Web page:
Security and police block the entrance to GraceLife Church as a fence goes up around it near Edmonton on Wednesday April 7, 2021. The Alberta government has closed down and fenced off a church that has been charged with refusing to follow COVID-19 health rules. Alberta Health Services, in a statement, says GraceLife church will remain closed until it shows it will comply with public-health measures meant to contain the spread of the novel coronavirus. THE CANADIAN PRESS/Jason Franson
Hundreds gather to support Alberta church shut down for ignoring COVID-19 orders

SPRUCE GROVE, Alta. — Hundreds of people are gathered outside an Alberta… Continue reading

Members of the Canadian Armed Forces march during the Calgary Stampede parade in Calgary, Friday, July 8, 2016. The Canadian Armed Forces is developing contingency plans to keep COVID-19 from affecting its ability to defend the country and continue its missions overseas amid concerns potential adversaries could try to take advantage of the crisis. THE CANADIAN PRESS/Jeff McIntosh
Canadian special forces supported major Iraqi military assault on ISIL last month

OTTAWA — Some Canadian soldiers supported a major military offensive last month… Continue reading

A woman pays her repects at a roadblock in Portapique, N.S. on Wednesday, April 22, 2020. The joint public inquiry in response to the April mass shooting in Nova Scotia has announced a mandate that includes a probe of the RCMP response as well as the role of gender-based violence in the tragedy. THE CANADIAN PRESS/Andrew Vaughan
Creating permanent memorial to Nova Scotia mass shooting victims a delicate task

PORTAPIQUE, N.S. — Creating a memorial for those killed in Nova Scotia’s… Continue reading

Conservative leader Erin O'Toole holds a press conference on Parliament Hill in Ottawa on Tuesday, April 6, 2020. Top Tory leaders of past and present will speak with supporters today about what a conservative economic recovery from COVID-19 could look like. THE CANADIAN PRESS/Sean Kilpatrick
Erin O’Toole says ‘I didn’t hide who I was’ running for Conservative leader

OTTAWA — Erin O’Toole assured Conservative supporters that he never hid who… Continue reading

Calgary Flames' Johnny Gaudreau, second from left, celebrates his goal with teammates, from left to right, Matthew Tkachuk, Noah Hanifin and Rasmus Andersson, of Sweden, during second period NHL hockey action against the Edmonton Oilers, in Calgary, Alta., Saturday, April 10, 2021. THE CANADIAN PRESS/Larry MacDougal
Jacob Markstrom earns shutout as Flames blank Oilers 5-0 in Battle of Alberta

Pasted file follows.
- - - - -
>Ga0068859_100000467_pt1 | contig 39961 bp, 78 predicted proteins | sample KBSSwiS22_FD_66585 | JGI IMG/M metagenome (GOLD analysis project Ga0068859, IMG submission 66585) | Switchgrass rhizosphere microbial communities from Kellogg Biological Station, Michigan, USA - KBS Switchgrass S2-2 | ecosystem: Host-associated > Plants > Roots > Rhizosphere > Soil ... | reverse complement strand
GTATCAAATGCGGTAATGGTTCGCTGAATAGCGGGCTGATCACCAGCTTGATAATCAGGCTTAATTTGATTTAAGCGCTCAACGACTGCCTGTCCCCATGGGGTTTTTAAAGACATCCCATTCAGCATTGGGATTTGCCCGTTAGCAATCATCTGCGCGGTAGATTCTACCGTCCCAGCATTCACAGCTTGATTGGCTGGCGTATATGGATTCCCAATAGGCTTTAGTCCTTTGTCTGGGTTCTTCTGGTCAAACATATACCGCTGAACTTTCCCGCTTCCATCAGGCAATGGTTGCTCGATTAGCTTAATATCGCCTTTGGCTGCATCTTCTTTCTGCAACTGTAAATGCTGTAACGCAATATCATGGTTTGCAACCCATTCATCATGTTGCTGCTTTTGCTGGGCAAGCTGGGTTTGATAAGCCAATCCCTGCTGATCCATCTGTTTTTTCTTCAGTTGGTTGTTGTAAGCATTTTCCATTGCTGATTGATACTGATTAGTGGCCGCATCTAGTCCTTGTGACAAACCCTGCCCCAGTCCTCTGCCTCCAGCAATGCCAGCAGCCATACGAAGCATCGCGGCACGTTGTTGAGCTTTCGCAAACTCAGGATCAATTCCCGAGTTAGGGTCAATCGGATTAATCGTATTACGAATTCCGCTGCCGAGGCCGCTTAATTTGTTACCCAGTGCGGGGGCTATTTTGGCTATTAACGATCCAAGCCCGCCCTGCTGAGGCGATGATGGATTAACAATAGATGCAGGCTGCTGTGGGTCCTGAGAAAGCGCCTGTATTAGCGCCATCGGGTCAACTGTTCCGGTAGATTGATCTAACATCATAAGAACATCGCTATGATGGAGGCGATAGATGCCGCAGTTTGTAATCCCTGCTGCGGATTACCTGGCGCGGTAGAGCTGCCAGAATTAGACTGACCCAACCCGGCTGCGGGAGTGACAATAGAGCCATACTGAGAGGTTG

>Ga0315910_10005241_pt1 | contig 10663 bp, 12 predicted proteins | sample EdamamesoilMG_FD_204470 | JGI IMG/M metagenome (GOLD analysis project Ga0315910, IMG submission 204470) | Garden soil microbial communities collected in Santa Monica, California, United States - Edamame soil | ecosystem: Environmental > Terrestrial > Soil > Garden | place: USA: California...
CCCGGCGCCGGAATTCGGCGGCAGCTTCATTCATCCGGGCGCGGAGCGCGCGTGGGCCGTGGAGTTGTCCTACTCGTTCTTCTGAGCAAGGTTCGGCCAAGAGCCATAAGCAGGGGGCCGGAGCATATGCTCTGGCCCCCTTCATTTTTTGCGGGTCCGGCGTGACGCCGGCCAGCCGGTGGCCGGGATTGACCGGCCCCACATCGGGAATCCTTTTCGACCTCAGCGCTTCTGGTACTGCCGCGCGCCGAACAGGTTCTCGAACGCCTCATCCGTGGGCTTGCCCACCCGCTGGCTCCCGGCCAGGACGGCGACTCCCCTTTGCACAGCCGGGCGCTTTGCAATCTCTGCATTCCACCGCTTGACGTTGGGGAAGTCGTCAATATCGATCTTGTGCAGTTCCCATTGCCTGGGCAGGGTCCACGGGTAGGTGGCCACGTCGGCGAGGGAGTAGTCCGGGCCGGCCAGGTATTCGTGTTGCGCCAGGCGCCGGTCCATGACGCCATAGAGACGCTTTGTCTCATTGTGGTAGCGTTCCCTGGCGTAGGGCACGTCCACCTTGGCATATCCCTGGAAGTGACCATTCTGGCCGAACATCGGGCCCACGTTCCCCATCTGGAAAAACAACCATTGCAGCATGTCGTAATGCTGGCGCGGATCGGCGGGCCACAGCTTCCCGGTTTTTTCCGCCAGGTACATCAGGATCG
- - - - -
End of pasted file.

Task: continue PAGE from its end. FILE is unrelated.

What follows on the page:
CALGARY — It took Sean Monahan breaking out of his goal-scoring slump… Continue reading

B.C. Premier John Horgan responds to questions during a postelection news conference in Vancouver, on Sunday, October 25, 2020. British Columbia's opposition Liberals and Greens acknowledge the COVID-19 pandemic has presented huge challenges for Horgan's government, but they say Monday's throne speech must outline a coherent plan for the province's economic, health, social and environmental future. THE CANADIAN PRESS/Darryl Dyck
Horgan’s NDP to bring in throne speech in B.C., Opposition wants coherent plan

VICTORIA — British Columbia’s opposition parties acknowledge the COVID-19 pandemic has presented… Continue reading

A grizzly bear walks on a treadmill as Dr. Charles Robbins, right, offers treats as rewards at Washington State University's Bear Research, Education, and Conservation Center in this undated handout photo. Grizzly bears seem to favour gently sloping or flat trails like those commonly used by people, which can affect land management practices in wild areas, says an expert who has written a paper on their travel patterns. THE CANADIAN PRESS/HO, Anthony Carnahan *MANDATORY CREDIT*
Grizzly bears prefer walking on gentle slopes at a leisurely pace like humans: study

VANCOUVER — Grizzly bears seem to favour gently sloping or flat trails… Continue reading

FILE - In this July 27, 2020, file photo, nurse Kathe Olmstead prepares a shot that is part of a possible COVID-19 vaccine, developed by the National Institutes of Health and Moderna Inc., in Binghamton, N.Y. Moderna said Monday, Nov. 16, 2020, its COVID-19 shot provides strong protection against the coronavirus that's surging in the U.S. and around the world. (AP Photo/Hans Pennink, File)
The COVID-19 wasteland: searching for clues to the pandemic in the sewers

OTTAWA — When Ottawa Public Health officials are trying to decide whether… Continue reading

Most Read